Adding to his worries, on Thursday the Spuds received unexpected and unwelcome word that Allen Voelkel would be unavailable for the Sectional. For several days he had been complaining of severe back pain and fatigue. Perplexed and frustrated, he and his father went first to a chiropractor, who told them the problem was not Allen’s back. Then a Jasper MD examined him and found albumen in his urine. Not a good sign.

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22 The Prophet’s Vision

Mike Roos Quarry Books ePub

While the Ireland players recouped what strength they could on the south side of town, young Jim Jones roomed his players northward at a Jasper motel. While many witnesses of the afternoon games had been amazed at the efficiency with which the Blackhawks had dispensed with Jasper and therefore regarded them as clear-cut favorites over the smaller Spuds, Jones was by no means as certain he had the better team. When a Jasper sportswriter asked him before the Sectional about his team’s up-and-down season, he had replied, “Up and down? Heck, it was just down, in my view. We aren’t very good.” Jones was learning the ropes—that is, how to lower expectations for his team and sucker opponents into taking them lightly.

The sportswriter caught up with him between games to see if his thoughts had changed. “My thoughts,” Jones replied, “are that Ireland outmans us at every position.”

“Come now, Jim. They’ve got no one who can stop Ziegler.”

“They know how to play defense, and Small and Lents more than make up for any lack of size they have. I doubt our young guys can stay with them.”

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12 Soap and Towel and Wings of Fire

Mike Roos Quarry Books ePub

A week before the team’s season opener against Spurgeon, Pete had Jim Roos announce to students, parents, and public that there would be what he termed a “Soap and Towel” game, an exhibition scrimmage among Ireland players, Tuesday night prior to the Spurgeon game.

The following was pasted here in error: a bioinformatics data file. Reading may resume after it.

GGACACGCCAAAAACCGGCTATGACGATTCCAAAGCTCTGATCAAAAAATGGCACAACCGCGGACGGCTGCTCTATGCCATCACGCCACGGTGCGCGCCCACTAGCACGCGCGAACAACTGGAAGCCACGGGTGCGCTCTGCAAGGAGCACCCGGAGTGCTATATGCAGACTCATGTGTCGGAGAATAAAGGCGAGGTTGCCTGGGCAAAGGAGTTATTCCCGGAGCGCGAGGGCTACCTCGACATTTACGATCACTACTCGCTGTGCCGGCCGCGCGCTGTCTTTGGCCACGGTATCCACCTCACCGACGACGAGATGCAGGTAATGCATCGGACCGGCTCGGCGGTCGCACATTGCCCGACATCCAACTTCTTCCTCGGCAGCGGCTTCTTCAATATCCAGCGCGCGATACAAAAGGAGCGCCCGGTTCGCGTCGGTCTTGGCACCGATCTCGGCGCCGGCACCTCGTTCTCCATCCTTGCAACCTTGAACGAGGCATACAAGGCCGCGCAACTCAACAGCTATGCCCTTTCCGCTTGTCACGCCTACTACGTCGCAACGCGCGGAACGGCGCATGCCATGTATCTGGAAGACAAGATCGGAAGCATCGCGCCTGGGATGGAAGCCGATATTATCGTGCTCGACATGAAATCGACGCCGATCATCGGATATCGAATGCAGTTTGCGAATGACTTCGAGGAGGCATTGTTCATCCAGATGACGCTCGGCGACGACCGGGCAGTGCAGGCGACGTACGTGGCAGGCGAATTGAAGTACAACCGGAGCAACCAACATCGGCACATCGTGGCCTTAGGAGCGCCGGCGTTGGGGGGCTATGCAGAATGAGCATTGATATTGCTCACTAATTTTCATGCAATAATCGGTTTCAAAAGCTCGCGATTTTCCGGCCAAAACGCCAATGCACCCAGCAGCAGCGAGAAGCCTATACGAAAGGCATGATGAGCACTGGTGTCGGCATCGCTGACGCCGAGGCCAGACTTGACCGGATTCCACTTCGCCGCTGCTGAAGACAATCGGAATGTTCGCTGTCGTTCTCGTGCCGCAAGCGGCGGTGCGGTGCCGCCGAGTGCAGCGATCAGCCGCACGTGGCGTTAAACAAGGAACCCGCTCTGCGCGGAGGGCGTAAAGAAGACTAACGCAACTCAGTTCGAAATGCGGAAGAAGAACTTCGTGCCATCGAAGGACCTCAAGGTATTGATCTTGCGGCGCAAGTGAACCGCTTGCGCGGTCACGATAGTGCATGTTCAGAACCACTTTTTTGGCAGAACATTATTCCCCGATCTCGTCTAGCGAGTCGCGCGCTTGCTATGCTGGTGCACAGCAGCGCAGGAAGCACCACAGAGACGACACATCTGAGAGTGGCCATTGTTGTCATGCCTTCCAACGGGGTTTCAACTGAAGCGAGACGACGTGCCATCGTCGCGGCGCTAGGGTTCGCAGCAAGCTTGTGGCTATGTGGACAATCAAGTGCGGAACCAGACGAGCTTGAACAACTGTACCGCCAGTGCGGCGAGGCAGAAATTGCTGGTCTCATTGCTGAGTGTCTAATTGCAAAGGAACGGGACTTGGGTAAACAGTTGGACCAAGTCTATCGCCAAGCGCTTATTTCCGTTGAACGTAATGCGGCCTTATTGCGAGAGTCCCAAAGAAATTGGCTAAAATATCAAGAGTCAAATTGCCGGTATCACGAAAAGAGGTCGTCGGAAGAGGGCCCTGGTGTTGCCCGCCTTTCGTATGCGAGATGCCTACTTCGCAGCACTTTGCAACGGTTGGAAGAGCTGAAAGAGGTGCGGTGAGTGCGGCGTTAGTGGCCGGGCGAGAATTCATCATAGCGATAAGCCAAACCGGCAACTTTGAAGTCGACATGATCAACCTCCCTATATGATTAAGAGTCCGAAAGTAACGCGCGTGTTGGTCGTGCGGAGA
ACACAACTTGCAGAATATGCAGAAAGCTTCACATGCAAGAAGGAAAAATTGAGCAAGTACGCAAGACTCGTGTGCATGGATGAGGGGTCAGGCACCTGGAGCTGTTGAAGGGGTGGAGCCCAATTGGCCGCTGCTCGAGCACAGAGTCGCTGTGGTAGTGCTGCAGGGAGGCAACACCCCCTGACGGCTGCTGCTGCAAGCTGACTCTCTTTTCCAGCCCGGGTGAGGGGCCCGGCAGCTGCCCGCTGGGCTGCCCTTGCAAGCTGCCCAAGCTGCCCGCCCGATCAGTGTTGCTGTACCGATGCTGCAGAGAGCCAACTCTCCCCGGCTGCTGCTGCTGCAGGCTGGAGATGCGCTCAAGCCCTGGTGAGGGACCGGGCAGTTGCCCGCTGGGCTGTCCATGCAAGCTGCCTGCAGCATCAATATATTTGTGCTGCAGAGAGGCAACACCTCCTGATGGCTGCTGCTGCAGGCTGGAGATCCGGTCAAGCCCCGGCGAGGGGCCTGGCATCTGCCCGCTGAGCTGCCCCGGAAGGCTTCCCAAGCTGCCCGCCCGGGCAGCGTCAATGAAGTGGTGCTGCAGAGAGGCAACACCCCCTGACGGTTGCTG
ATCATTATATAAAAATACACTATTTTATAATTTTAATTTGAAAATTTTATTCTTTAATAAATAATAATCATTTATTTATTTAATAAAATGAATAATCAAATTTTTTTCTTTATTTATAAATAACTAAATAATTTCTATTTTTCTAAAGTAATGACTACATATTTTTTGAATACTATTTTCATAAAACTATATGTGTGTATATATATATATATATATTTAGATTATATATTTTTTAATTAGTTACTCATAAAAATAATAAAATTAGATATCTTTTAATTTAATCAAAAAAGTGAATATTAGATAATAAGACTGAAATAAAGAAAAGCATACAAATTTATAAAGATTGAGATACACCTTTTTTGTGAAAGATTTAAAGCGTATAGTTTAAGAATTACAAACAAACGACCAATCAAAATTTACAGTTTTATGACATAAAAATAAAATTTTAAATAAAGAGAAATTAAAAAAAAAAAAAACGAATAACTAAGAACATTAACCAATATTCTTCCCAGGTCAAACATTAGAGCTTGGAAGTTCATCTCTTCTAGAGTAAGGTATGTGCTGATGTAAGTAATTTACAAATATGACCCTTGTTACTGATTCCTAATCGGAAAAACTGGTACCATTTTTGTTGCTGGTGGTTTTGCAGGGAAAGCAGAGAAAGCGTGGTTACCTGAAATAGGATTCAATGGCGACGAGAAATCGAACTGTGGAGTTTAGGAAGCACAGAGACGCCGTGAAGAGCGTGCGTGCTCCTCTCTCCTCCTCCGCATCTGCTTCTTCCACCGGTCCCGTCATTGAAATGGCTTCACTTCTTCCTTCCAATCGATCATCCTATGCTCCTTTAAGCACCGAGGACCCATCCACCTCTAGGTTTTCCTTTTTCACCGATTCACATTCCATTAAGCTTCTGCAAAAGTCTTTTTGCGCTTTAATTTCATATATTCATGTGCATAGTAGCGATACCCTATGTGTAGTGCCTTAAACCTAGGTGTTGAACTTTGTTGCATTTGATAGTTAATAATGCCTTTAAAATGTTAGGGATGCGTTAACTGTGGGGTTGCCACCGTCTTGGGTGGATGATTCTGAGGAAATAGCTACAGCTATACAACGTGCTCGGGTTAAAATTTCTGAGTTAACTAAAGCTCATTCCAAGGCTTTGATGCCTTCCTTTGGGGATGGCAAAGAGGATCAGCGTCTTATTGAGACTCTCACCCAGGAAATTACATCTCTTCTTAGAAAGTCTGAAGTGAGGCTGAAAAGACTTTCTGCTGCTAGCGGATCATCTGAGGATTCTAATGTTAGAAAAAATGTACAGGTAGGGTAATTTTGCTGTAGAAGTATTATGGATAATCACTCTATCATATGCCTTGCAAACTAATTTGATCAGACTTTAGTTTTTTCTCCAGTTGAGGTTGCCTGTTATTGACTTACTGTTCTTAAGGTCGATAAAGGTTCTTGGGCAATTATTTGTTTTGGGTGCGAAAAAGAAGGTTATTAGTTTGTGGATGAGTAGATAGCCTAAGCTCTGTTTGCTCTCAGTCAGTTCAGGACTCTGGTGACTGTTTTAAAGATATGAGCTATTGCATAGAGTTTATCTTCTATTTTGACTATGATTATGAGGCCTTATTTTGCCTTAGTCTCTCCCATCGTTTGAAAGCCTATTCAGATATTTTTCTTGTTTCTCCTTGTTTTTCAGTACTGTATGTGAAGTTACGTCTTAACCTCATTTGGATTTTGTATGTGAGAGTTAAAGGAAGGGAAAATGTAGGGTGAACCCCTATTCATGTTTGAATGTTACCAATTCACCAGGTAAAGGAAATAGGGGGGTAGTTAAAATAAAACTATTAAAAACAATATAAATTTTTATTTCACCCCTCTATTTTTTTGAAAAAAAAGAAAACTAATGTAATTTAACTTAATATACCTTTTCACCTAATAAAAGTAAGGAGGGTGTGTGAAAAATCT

“But, Coach, this is nuts,” Dave Small pointed out. “We haven’t even scrimmaged full-court yet.”

“When I want your opinion, Small, I’ll ask for it.”

Dave said no more, but he could not imagine how the drills they had been doing in practice would translate into game conditions. His worst fear was an embarrassment in front of the whole town, but Pete would not be dissuaded. Pete wanted a show, a demonstration before all his detractors of what he was building. He overestimated, however, the readiness of his team.

Such an exhibition was a first for the town of Ireland. It was Pete’s idea that anyone could gain admission with a bar of soap or a towel, which he intended to stockpile for the team’s locker room supplies. Although hardly anyone expected to see high-quality basketball at the practice game, there was a great deal of curiosity about the team as tales of Pete’s bizarre and brutal practices had spread among townsfolk and even beyond. When Jack Brandt, sports director for Jasper radio station WITZ, heard about the game, he made plans to be there. Jasper athletic director Cabby O’Neill, on the other hand, decided it would be best not to attend, lest he be confused for an Ireland supporter, but he asked Jack to provide him with a full report on “this fellow Gill.”